In a few countries in the world, railway development was planned centrally by governments, which then granted concessions for building and operation. This was not the case in Britain. It was left to private individuals in the form of promoters and financiers to establish the profitable routes between established centres. Competing companies carved out areas they regarded as their own. They even built 'blocking' lines, unprofitable in themselves but preventing incursions from other companies.
In 1844 66 applications to build new railways were made to Parliament. A Select Committee was formed to deal with them and, later that year, an Act for the regulation of railways was passed, giving some government control over new developments.
The way was now clear for the frenzy of speculation later called 'Railway Mania'. In some ways it was similar to the 'dot.com bubble' of 1999-2000. Hundreds of Bills for new railways were submitted in 1845 and 1846. Many of these projects were not realistic and had been floated largely for speculative purposes. Buying and selling of shares in these companies took place on a vast scale. Many subscribers for shares found themselves unable to meet their obligations, and were ruined. Some committed suicide. The mania subsided within a few months, but for many years left a legacy of mistrust in railway investment.
One railway speculator who rose higher and fell harder than most was George Hudson. He began as a draper’s assistant in York, became a successful draper in his own right and came into a legacy of £30,000. From 1835 he invested it in various railway companies in the midlands and north of England, and gathered them into a coordinated network. Hudson himself became extremely wealthy and was nicknamed 'The Railway King' by the essayist Sydney Smith. However, in his impatience to achieve results, Hudson’s dealings with his companies could be autocratic and some of his activities bordered on the illegal. Following increasing clamour by shareholders he resigned all his chairmanships in 1849, and in 1853 lost a court action concerning his share dealings. The 'The Railway King' was soon penniless and he died in obscurity.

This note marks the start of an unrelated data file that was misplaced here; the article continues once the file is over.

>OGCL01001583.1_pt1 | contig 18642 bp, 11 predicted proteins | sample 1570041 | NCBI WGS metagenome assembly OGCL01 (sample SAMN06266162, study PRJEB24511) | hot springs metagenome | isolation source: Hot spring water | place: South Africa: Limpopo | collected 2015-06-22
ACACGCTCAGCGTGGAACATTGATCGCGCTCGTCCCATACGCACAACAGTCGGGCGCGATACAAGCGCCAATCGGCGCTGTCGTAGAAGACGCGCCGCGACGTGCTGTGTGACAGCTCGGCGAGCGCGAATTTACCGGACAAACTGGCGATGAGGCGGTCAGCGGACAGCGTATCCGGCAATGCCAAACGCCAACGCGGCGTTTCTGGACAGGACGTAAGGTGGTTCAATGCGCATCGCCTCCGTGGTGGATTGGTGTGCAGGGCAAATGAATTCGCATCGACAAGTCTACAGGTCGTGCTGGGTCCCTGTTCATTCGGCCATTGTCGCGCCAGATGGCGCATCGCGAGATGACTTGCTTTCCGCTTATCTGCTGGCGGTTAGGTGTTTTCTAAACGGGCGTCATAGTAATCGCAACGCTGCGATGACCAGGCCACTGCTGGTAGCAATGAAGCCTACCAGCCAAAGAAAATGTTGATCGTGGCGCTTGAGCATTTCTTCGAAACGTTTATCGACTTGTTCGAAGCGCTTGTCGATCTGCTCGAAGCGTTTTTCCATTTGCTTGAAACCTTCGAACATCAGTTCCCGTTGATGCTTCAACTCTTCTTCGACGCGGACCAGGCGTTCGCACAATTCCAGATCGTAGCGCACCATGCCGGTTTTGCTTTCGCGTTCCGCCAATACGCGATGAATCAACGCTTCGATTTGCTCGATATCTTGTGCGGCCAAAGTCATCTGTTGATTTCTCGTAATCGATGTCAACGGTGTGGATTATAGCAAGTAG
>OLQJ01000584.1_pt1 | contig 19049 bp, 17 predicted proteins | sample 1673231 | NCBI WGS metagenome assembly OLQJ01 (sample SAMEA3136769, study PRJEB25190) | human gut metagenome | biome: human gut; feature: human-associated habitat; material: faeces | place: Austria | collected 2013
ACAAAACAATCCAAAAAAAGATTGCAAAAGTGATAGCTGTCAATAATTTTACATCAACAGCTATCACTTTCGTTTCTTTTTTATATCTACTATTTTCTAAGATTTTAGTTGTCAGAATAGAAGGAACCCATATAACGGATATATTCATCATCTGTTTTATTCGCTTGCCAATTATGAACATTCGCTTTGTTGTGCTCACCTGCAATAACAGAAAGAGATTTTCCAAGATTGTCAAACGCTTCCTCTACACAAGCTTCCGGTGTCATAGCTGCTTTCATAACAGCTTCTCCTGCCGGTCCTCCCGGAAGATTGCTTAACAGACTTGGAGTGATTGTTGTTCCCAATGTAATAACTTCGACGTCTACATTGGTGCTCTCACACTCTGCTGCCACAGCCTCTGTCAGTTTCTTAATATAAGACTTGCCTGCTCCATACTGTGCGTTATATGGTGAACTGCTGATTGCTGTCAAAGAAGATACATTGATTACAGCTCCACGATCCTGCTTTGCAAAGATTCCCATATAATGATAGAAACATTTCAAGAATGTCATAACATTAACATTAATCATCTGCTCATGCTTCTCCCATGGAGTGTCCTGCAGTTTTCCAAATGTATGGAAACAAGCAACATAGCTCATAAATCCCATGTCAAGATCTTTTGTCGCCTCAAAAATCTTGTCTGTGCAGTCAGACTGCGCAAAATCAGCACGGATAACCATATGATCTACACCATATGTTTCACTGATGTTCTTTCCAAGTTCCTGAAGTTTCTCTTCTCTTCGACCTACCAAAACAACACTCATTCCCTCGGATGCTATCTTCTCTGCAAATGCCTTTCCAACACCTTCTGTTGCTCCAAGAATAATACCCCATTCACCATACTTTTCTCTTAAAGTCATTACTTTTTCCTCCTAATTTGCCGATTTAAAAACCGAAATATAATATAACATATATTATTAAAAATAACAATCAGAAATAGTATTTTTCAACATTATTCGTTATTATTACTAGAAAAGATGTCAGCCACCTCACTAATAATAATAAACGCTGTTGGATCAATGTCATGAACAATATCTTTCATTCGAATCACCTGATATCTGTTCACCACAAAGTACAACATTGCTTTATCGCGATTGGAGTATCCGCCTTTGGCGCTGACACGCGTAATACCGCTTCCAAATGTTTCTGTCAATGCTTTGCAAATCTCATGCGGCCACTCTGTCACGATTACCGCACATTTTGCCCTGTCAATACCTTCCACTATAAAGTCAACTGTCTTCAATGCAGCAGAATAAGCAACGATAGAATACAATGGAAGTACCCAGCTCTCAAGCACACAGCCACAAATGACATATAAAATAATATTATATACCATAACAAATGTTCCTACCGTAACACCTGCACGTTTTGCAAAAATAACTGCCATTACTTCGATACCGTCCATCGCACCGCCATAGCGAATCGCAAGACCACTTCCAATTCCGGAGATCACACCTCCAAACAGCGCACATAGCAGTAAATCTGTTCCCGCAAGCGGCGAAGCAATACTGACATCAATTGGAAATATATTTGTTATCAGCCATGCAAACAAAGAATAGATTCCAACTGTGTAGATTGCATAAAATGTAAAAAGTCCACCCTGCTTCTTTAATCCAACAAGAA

The growth of railways in Britain was scarcely deflected by the speculative mania of the 1840s. It expanded rapidly (the route mileage rose from about 1,850 in 1840 to more than 6,600 in 1850) until a basic national network emerged. The relative speed and cheapness of rail travel probably helped to ensure the success of the Great Exhibition, held in London in 1851. By 1860 the route mileage had risen to nearly 10,500.